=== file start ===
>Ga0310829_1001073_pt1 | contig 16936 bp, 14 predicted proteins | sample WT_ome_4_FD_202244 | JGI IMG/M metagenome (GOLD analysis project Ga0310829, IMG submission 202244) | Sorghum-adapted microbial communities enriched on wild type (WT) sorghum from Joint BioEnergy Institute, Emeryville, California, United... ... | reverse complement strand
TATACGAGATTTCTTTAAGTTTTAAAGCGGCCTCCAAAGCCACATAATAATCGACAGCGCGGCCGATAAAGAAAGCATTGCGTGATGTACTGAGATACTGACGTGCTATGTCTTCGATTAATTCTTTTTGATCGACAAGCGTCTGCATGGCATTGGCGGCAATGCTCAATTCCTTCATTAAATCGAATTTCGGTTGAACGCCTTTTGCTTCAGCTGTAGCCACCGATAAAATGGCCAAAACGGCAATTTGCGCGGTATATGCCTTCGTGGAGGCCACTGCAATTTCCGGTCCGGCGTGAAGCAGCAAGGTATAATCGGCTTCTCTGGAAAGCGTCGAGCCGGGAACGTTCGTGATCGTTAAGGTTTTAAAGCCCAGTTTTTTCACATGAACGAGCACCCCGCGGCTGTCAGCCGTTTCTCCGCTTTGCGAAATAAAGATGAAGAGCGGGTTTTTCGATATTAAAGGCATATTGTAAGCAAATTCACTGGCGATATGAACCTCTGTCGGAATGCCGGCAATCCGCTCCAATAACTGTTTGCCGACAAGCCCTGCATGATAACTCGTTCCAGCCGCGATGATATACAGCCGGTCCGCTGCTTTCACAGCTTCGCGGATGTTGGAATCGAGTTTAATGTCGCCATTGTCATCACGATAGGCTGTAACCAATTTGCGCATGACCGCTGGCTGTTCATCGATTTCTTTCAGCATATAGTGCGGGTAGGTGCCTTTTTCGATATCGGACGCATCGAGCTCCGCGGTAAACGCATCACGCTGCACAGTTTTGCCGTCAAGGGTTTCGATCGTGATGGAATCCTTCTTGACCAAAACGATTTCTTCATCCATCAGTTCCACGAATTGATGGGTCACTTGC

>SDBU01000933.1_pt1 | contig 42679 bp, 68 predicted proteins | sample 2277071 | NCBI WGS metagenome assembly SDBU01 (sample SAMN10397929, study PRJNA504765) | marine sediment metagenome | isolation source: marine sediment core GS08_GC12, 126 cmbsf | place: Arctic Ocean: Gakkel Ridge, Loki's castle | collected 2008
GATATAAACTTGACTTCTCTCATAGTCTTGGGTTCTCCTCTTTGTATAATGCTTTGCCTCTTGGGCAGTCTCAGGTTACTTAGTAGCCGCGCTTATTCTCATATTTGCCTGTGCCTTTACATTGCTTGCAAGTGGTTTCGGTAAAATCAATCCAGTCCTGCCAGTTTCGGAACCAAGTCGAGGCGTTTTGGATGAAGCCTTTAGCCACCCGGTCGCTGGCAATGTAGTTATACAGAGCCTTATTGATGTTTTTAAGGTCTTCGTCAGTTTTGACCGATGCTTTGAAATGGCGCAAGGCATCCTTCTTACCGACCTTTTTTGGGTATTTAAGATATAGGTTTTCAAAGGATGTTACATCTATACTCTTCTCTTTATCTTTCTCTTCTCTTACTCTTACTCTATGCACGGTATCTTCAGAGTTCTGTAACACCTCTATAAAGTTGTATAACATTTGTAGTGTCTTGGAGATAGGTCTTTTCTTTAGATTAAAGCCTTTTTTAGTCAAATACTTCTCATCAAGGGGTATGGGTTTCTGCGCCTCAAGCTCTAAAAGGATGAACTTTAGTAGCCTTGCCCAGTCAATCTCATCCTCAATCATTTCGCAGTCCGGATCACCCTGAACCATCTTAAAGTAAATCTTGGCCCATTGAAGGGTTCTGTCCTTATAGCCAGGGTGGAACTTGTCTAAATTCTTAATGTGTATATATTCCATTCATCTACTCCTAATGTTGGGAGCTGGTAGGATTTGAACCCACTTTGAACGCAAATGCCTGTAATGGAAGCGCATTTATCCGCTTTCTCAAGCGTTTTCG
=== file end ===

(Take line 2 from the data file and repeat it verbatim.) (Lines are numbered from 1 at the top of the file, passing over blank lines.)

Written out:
TATACGAGATTTCTTTAAGTTTTAAAGCGGCCTCCAAAGCCACATAATAATCGACAGCGCGGCCGATAAAGAAAGCATTGCGTGATGTACTGAGATACTGACGTGCTATGTCTTCGATTAATTCTTTTTGATCGACAAGCGTCTGCATGGCATTGGCGGCAATGCTCAATTCCTTCATTAAATCGAATTTCGGTTGAACGCCTTTTGCTTCAGCTGTAGCCACCGATAAAATGGCCAAAACGGCAATTTGCGCGGTATATGCCTTCGTGGAGGCCACTGCAATTTCCGGTCCGGCGTGAAGCAGCAAGGTATAATCGGCTTCTCTGGAAAGCGTCGAGCCGGGAACGTTCGTGATCGTTAAGGTTTTAAAGCCCAGTTTTTTCACATGAACGAGCACCCCGCGGCTGTCAGCCGTTTCTCCGCTTTGCGAAATAAAGATGAAGAGCGGGTTTTTCGATATTAAAGGCATATTGTAAGCAAATTCACTGGCGATATGAACCTCTGTCGGAATGCCGGCAATCCGCTCCAATAACTGTTTGCCGACAAGCCCTGCATGATAACTCGTTCCAGCCGCGATGATATACAGCCGGTCCGCTGCTTTCACAGCTTCGCGGATGTTGGAATCGAGTTTAATGTCGCCATTGTCATCACGATAGGCTGTAACCAATTTGCGCATGACCGCTGGCTGTTCATCGATTTCTTTCAGCATATAGTGCGGGTAGGTGCCTTTTTCGATATCGGACGCATCGAGCTCCGCGGTAAACGCATCACGCTGCACAGTTTTGCCGTCAAGGGTTTCGATCGTGATGGAATCCTTCTTGACCAAAACGATTTCTTCATCCATCAGTTCCACGAATTGATGGGTCACTTGC